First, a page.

The question arises then what should we as citizens and our government do?
In January, a Oxfam Australia-led Joint Agency report “Afghanistan at a Crossroads” by 24 Australian and civil society organisations contained a number of recommendations to the Australian government to consider as the penholder for the UN Security Council on Afghanistan and the resolutions on the UNAMA (United Nations Assistance Mission to Afghanistan) mandate renewal on 19 March. Some key recommendations included: requesting UNAMA to support the implementation plans of the National Action Plan for Women of Afghanistan and to finalise the forthcoming Afghanistan National Action Plan on Women, Peace and Security; and to stress the need for the Afghan government to ensure sufficient female police and searchers are available to enable women to safely exercise their rights to vote in the 2014 Presidential election”.
Amnesty International Australia is also extremely concerned about women’s rights being trade away in the peace negotiations with the Taliban and notes the absence of women from those peace talks involved the United States and Afghan governments. AI Australia stresses “Australia should follow the recommendations made last year during the Senate inquiry on aid to Afghanistan, and directly fund Afghan women’s organisations, so that they can continue to hold their government to account.”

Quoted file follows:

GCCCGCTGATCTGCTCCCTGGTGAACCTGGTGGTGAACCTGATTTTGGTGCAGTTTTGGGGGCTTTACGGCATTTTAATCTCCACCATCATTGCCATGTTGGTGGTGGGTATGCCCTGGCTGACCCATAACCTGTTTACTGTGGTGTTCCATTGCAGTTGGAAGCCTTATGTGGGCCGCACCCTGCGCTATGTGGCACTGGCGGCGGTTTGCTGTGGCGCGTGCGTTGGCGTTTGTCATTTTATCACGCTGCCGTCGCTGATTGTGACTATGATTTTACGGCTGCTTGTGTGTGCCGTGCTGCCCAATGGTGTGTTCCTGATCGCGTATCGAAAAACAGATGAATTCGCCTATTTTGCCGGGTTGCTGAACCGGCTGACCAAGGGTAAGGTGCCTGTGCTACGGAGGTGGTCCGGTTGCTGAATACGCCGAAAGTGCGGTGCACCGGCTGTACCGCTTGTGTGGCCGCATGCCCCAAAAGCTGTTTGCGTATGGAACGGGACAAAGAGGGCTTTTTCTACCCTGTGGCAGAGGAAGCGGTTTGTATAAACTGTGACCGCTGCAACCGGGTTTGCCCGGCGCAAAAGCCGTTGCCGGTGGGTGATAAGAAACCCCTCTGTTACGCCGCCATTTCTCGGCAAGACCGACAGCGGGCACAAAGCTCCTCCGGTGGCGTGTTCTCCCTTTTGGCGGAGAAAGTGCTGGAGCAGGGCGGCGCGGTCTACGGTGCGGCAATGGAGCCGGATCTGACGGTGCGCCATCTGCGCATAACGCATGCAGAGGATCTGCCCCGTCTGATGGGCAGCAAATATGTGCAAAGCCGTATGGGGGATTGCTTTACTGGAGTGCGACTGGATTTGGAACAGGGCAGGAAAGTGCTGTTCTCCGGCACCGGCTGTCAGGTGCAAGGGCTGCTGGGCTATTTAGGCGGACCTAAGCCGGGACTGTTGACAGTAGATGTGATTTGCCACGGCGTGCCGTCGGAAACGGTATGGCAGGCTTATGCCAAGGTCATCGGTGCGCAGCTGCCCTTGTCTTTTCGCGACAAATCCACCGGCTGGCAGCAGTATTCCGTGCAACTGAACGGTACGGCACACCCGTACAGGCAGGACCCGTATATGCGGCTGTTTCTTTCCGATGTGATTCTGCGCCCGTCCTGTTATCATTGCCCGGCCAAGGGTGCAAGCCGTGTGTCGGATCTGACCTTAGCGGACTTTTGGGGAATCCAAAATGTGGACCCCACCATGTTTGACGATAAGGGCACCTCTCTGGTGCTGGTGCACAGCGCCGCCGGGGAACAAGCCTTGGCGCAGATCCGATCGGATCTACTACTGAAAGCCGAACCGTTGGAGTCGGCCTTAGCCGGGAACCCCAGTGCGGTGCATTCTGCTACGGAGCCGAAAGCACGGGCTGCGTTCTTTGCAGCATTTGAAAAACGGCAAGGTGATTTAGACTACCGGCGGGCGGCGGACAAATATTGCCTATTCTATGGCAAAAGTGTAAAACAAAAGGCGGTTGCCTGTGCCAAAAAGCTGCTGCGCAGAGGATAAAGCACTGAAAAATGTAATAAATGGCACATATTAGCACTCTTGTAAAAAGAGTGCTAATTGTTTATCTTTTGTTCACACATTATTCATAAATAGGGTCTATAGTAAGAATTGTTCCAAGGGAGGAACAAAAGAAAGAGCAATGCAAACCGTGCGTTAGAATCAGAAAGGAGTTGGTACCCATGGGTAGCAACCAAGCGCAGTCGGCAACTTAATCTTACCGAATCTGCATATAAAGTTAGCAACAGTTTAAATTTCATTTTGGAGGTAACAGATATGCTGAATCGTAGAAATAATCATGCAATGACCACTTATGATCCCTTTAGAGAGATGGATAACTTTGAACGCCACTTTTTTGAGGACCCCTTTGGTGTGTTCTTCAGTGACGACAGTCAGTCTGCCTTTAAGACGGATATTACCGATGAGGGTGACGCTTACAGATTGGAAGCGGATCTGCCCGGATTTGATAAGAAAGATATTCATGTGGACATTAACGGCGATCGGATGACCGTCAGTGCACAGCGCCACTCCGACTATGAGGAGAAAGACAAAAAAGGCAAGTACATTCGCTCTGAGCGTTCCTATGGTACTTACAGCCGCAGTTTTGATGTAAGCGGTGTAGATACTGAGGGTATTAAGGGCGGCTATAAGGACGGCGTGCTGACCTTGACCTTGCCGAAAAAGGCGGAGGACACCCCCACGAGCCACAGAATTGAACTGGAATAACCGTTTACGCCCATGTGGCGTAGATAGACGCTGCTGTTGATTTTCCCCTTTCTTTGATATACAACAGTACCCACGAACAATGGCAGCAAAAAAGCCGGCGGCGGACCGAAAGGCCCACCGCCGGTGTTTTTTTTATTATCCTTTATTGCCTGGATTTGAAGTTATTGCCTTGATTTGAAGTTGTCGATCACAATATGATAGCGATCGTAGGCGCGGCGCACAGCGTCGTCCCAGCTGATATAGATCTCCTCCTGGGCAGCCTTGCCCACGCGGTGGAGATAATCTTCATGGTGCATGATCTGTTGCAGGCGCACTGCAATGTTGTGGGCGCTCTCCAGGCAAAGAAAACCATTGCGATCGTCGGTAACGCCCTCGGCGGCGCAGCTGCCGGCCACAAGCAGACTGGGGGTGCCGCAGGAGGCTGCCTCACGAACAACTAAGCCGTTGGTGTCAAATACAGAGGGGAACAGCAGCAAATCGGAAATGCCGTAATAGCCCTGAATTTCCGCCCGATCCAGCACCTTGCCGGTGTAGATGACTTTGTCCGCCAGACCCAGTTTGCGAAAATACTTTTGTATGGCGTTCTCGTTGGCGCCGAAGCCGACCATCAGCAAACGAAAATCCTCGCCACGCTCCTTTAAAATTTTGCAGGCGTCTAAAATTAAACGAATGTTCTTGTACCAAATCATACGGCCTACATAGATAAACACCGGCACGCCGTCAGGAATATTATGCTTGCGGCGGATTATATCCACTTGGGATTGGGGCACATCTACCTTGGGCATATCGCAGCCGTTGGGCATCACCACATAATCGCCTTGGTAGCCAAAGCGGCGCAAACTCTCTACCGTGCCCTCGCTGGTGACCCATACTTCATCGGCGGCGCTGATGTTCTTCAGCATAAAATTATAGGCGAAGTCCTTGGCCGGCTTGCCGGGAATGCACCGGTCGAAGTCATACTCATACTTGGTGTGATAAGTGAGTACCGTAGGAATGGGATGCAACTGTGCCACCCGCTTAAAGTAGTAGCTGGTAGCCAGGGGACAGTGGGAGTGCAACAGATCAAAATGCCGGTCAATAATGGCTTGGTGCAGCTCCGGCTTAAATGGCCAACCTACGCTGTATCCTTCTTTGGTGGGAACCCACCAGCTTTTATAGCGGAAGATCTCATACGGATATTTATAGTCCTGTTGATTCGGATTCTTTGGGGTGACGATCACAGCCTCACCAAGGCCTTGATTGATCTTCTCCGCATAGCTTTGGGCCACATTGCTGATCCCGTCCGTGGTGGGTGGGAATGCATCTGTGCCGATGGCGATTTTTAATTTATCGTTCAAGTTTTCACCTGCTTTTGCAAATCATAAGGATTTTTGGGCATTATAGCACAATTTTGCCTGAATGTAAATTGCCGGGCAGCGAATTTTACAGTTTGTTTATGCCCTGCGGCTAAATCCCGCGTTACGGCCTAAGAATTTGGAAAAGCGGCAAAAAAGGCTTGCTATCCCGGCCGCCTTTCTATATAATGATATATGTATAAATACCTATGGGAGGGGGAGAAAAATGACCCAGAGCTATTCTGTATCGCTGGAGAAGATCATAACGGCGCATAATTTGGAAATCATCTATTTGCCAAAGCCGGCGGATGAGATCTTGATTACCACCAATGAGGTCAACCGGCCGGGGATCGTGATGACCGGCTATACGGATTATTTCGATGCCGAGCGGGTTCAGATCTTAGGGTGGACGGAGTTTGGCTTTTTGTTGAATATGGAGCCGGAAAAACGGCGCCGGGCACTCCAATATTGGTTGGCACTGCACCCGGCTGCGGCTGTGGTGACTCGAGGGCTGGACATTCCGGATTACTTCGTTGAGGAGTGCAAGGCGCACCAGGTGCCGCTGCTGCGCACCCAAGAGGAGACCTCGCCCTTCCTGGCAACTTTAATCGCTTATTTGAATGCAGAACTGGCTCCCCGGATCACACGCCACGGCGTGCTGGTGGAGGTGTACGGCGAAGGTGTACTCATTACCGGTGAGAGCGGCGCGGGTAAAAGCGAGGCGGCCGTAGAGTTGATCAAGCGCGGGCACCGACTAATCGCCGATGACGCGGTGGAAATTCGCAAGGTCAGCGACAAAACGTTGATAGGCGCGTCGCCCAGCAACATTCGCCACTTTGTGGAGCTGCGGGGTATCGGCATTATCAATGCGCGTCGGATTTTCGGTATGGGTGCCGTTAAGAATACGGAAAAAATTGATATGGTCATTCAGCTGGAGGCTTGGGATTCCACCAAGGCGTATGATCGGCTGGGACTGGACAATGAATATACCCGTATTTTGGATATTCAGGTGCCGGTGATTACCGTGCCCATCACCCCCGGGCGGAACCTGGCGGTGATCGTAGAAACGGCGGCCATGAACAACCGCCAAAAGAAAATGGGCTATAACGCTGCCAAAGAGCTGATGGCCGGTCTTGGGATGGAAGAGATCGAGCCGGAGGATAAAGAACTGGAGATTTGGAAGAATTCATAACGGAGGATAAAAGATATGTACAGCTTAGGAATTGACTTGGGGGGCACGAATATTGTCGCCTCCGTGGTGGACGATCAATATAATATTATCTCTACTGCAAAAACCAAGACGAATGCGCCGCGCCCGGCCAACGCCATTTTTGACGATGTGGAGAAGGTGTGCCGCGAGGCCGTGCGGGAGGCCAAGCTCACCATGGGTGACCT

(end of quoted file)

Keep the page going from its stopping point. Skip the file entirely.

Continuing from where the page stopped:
This is a crucial recommendation given the powerful, collective voice of Afghan women’s networks and organisations and their role in resisting any political moves to further roll back of women’s rights.
Foreign Minister, the Hon. Julie Bishop in during question time in Parliament on 11 February affirmed Australian support for UNAMA and the protection of women’s human rights in Afghanistan. She noted that Australia would continue to “encourage Afghanistan to finalise and implement a National Action Plan on Women, Peace and Security and hold elections that maximise voter participation, especially the participation of women.”
“we would like to see Australia visibly promote the rights of women and girls in that country by hosting a UN Security Council Arria Meeting of Afghan women politicians and civil society leaders. If as Minister of Foreign Affairs with a strong record of commitment to women’s participation and leadership you chaired this UN SC meeting during Australia’s Presidency in November 2014 we believe this would seriously advance the role of women in the Afghan peace process, transition and reconciliation”.
Please join us in these key actions to support those struggling to sustain and progress women’s rights in Afghanistan during the 8 days of Activism on Women, Peace and Security and throughout 2014.
— Jacqui True, Monash University.
Reposted from the Women, Peace and Security Academic Collective